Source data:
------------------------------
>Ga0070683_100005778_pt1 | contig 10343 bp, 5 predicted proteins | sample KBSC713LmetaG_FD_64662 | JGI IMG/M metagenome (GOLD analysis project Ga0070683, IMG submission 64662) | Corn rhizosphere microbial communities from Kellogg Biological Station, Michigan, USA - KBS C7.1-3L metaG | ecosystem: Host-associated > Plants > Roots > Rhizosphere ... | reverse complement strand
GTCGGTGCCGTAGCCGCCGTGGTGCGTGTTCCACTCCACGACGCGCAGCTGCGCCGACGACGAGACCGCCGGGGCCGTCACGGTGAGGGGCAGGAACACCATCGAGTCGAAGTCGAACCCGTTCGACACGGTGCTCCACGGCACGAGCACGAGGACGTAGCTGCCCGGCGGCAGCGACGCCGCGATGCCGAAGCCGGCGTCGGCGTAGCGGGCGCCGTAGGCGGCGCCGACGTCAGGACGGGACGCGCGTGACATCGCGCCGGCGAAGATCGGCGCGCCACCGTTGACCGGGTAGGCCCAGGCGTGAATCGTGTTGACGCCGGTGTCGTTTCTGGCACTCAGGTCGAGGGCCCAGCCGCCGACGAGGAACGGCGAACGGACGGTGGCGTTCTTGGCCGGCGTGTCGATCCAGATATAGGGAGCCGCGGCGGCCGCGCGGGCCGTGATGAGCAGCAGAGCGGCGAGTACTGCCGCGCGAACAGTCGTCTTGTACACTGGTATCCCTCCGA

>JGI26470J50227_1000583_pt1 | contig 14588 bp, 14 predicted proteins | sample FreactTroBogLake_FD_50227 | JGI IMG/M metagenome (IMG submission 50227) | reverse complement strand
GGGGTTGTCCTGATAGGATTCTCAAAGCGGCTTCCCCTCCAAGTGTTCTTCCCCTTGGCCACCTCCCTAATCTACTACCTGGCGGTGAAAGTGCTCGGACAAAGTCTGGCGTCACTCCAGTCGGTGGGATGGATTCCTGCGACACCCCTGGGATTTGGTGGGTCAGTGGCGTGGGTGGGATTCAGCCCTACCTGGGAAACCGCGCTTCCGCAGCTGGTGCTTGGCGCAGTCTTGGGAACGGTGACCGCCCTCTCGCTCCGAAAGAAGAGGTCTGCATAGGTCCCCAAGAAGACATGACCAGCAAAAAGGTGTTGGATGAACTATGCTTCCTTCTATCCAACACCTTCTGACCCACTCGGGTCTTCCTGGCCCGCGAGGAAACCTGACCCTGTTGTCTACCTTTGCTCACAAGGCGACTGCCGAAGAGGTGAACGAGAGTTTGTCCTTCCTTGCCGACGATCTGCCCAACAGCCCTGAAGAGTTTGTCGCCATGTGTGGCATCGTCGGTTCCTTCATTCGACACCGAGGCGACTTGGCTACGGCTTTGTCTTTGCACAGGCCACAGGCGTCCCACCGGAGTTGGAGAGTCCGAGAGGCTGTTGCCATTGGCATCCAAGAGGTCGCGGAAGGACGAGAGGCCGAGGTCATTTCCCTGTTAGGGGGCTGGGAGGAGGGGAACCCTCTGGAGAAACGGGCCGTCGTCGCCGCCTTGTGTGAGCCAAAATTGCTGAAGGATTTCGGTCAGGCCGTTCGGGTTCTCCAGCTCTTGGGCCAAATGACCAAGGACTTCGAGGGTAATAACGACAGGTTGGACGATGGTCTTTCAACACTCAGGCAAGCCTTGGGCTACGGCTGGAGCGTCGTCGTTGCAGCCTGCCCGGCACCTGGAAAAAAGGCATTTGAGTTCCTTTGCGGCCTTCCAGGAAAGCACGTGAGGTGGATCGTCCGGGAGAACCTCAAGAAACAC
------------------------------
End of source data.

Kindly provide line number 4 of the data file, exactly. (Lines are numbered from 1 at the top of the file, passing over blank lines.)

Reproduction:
GGGGTTGTCCTGATAGGATTCTCAAAGCGGCTTCCCCTCCAAGTGTTCTTCCCCTTGGCCACCTCCCTAATCTACTACCTGGCGGTGAAAGTGCTCGGACAAAGTCTGGCGTCACTCCAGTCGGTGGGATGGATTCCTGCGACACCCCTGGGATTTGGTGGGTCAGTGGCGTGGGTGGGATTCAGCCCTACCTGGGAAACCGCGCTTCCGCAGCTGGTGCTTGGCGCAGTCTTGGGAACGGTGACCGCCCTCTCGCTCCGAAAGAAGAGGTCTGCATAGGTCCCCAAGAAGACATGACCAGCAAAAAGGTGTTGGATGAACTATGCTTCCTTCTATCCAACACCTTCTGACCCACTCGGGTCTTCCTGGCCCGCGAGGAAACCTGACCCTGTTGTCTACCTTTGCTCACAAGGCGACTGCCGAAGAGGTGAACGAGAGTTTGTCCTTCCTTGCCGACGATCTGCCCAACAGCCCTGAAGAGTTTGTCGCCATGTGTGGCATCGTCGGTTCCTTCATTCGACACCGAGGCGACTTGGCTACGGCTTTGTCTTTGCACAGGCCACAGGCGTCCCACCGGAGTTGGAGAGTCCGAGAGGCTGTTGCCATTGGCATCCAAGAGGTCGCGGAAGGACGAGAGGCCGAGGTCATTTCCCTGTTAGGGGGCTGGGAGGAGGGGAACCCTCTGGAGAAACGGGCCGTCGTCGCCGCCTTGTGTGAGCCAAAATTGCTGAAGGATTTCGGTCAGGCCGTTCGGGTTCTCCAGCTCTTGGGCCAAATGACCAAGGACTTCGAGGGTAATAACGACAGGTTGGACGATGGTCTTTCAACACTCAGGCAAGCCTTGGGCTACGGCTGGAGCGTCGTCGTTGCAGCCTGCCCGGCACCTGGAAAAAAGGCATTTGAGTTCCTTTGCGGCCTTCCAGGAAAGCACGTGAGGTGGATCGTCCGGGAGAACCTCAAGAAACAC